Ah, the road. I love road trips. Haven’t been on one in a while, but I’m on my way tomorrow (Thursday). If all is Rosy, I will be in The Big Easy when this email hits your inbox. But that’s not going to stop me from chiming in with my thoughts each fortnight.
One of the more interesting things about being in the wine business is the constant observation of human nature and how we react to big scores, low scores, big hype, and even one single line in a film! I have a very wide range of emotion when it comes to these observations. Say what you want about ratings, but they don’t seem to be going away any time soon. It is my feeling that in spite of having the best intentions for the consumer, the folks who use the 100 point scale have actually hurt us wine drinkers by giving producers a numerical reason to hold out for more cash. Alas, amidst all the hype, sometimes something goes unnoticed.
If you have a sweet tooth (most of us do, including me – even though I rarely have dessert), you may want to look into the wines of Sauternes. A little research into the topic yields fascinating results. Really, if you think about it, it has to be painfully expensive to make this wine. I mean when the time comes, you’re sending a lot of people out into the vineyard to hand pick grapes for several days, not to mention employing other people to inspect these grapes one by one when they come in. And that’s all before you even start to make wine out of them. Then there’s the cost of new barrels … why bother? You know why? Because the wines of Sauternes are among the best wines in the world that’s why. They are incredibly complex, pair well with an abundance of cuisine, both sweet and savory, and due to their sugar content, they can last a long, long time if properly cellared.
So, maybe 2005 Sauternes got lost in the hype of the 2005 Red Bordeaux and White Bordeaux and Red Burgundy and White Burgundy and the Southern Rhone Valley and the Northern Rhone Valley. I could go on, but I think I’ve made my point. When John returned from Bordeaux in the spring of 2006, in spite of having just tasted the superb red and dry whites of 2005, he was beaming about Sauternes! One point he made over and over was that the period for harvesting botrytised grapes was much longer than normal. In fact it was up to five times longer than some vintages. This made for incredible complexity. I have tasted several 2005 Sauternes, and I said it then, and I will say it now – I was, and continue to be, blown away. Kaboom! I have heard a lot of hype about the 2001, 2003, and 2007 vintages. I have tasted them. There is no comparison for me. 2005 was the Sauternes vintage. They’re still young, but they are already breathtaking. Sauternes are all about botrytis, and in 2005, the botrytis is profound.
Chances are, if you’ve come in our shop and asked me for a recommendation for a 2005 Sauternes, my knee-jerk reaction would have been Cou-tet. As big a fan as I am of the vintage as a whole, I choose the Chateau Coutet as the finest of these sticky sensations. I will never forget that Sauternes tasting I went to last year where all the wines showed incredibly well. But the fun part was tasting the Coutet with a room full of wine people. It was quiet and professional, but when it came time for all of us to taste the Coutet together, wow! The din ratcheted up several levels, smiles were tossed around the room, and I didn’t notice too many people spitting.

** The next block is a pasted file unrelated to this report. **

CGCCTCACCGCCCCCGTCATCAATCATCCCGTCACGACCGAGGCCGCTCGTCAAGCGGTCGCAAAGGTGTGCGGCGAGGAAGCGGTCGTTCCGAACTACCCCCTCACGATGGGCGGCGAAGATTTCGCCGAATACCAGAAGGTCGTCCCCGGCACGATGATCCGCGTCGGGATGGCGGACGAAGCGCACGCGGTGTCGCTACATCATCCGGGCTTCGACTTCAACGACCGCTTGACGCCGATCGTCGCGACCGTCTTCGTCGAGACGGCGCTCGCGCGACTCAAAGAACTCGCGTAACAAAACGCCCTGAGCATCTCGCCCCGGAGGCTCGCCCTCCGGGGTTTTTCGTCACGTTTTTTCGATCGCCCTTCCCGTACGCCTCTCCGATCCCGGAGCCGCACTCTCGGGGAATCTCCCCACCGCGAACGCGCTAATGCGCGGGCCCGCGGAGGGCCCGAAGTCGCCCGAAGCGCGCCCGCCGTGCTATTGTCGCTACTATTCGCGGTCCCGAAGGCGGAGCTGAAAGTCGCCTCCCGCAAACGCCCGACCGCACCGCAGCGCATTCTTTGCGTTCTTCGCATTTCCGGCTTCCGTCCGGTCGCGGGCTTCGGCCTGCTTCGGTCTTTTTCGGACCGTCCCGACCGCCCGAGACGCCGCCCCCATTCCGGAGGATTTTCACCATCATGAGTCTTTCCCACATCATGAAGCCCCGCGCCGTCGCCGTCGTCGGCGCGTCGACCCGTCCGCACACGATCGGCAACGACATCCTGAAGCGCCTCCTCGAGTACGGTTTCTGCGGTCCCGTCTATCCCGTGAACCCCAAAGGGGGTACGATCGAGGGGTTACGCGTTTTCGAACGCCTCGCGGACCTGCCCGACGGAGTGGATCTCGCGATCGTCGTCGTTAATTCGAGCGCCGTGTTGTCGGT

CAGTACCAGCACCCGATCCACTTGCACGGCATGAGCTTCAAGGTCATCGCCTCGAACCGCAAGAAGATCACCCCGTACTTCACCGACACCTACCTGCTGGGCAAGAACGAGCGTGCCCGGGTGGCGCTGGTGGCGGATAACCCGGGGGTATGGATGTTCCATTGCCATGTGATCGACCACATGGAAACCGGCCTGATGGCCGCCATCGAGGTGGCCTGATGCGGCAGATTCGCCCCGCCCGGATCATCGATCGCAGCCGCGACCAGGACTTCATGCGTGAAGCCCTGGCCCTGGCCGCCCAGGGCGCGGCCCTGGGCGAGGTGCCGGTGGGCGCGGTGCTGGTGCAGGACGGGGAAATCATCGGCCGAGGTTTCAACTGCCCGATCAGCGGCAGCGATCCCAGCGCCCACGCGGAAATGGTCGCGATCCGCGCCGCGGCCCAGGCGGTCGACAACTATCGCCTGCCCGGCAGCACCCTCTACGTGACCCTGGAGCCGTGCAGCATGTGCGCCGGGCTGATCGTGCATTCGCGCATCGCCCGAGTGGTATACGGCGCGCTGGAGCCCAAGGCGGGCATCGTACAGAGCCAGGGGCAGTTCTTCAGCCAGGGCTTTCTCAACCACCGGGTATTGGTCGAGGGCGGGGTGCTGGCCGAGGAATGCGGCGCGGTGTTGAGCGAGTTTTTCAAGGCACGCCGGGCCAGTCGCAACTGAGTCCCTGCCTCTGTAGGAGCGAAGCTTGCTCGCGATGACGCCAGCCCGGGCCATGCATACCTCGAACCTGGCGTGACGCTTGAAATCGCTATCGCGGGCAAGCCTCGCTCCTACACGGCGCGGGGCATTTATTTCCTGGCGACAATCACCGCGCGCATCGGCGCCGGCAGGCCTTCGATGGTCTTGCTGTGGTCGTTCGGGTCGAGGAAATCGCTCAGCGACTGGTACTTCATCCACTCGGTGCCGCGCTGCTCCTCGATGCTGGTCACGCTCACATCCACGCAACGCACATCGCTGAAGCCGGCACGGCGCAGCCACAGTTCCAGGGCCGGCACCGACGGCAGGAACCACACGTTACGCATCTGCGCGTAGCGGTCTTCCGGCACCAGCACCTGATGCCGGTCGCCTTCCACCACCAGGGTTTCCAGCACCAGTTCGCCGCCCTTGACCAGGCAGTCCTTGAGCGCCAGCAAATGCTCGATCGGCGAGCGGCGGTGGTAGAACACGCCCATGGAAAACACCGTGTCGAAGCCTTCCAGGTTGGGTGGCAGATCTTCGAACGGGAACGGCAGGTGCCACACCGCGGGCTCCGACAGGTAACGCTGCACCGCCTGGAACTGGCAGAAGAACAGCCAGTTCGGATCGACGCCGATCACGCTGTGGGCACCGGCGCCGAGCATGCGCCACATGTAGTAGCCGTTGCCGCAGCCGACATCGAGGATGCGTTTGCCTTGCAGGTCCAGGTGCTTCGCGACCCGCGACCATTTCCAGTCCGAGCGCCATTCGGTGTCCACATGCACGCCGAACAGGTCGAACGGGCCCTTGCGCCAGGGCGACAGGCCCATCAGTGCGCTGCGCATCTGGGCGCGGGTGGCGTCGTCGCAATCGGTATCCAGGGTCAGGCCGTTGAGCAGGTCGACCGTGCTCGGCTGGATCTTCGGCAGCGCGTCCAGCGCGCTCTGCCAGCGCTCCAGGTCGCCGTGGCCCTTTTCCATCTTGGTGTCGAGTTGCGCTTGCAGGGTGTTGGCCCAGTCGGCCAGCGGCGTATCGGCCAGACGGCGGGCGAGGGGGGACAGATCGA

I went to check out this wine on Robert Parker’s website, and next to the wine was this, “92+”. As I always do, I like to read about the tasting experience in words. That usually tells me lots more about a wine than some numeric snapshot in time. When I clicked on the wine, it opened a window that said, “no tasting note given”. Whatever. See my tasting notes below.
Sure Sauternes can be special occasion wine. Lord knows what kind of group you need to drink one out of magnum. Of all Bordeaux bottlings, I would have to say that you see more half bottles of Sauternes than anything. There’s a reason for that. A little half bottle of a great Sauternes is the perfect capper for any occasion. Break one of those out, and you’ll get comments like, “Wow. You thought of everything!” I’ve been known to do just that.
Woo-hoo! I’m psyched about hitting the road. Let’s just say the last time I went to New Orleans (15 years ago), I was a cocky youngster and was humbled … deeply. I am returning seeking redemption. I will revel in doing my small part in helping this soulful old city continue its road to recovery. I’ll make a deal with you all. This email is scheduled to hit on Saturday evening at 9:00PM PDT. It will be 11:00PM where I am. Perfect time for finishing a nice dinner. Precisely at that hour, I will order a half-bottle of Sauternes from whichever restaurant I will be dining that evening. Hopefully, they’ll have the 2005 Coutet!
Here we all were in a small room, all quiet, swirling the same wine. Notes are being jotted down, sips taken, the spitting (romantic huh?), more notes, then all of a sudden, the euphoria we felt as a group couldn’t be contained, and smiles of glee and praise were heaped. My own note concluded with “Cover off the ball”. Hints of flintiness on the nose combined with the profound botrytis and some citrus notes, but I had no idea what was in store for me. The wine showed amazing weight, sat perfectly on the palate, gained in intensity, showed off candied fruit and spice-cake among other things, and finished like the grand finale of a fireworks show. The hit of the tasting. Need I say more? –Peter Zavialoff